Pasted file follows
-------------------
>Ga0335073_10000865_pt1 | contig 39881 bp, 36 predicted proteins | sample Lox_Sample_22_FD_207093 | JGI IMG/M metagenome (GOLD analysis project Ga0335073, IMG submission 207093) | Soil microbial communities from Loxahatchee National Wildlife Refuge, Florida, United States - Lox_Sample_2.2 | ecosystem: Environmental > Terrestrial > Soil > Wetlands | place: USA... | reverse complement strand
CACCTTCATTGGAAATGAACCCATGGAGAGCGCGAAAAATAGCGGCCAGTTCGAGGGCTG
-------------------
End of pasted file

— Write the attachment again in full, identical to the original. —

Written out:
>Ga0335073_10000865_pt1 | contig 39881 bp, 36 predicted proteins | sample Lox_Sample_22_FD_207093 | JGI IMG/M metagenome (GOLD analysis project Ga0335073, IMG submission 207093) | Soil microbial communities from Loxahatchee National Wildlife Refuge, Florida, United States - Lox_Sample_2.2 | ecosystem: Environmental > Terrestrial > Soil > Wetlands | place: USA... | reverse complement strand
CACCTTCATTGGAAATGAACCCATGGAGAGCGCGAAAAATAGCGGCCAGTTCGAGGGCTG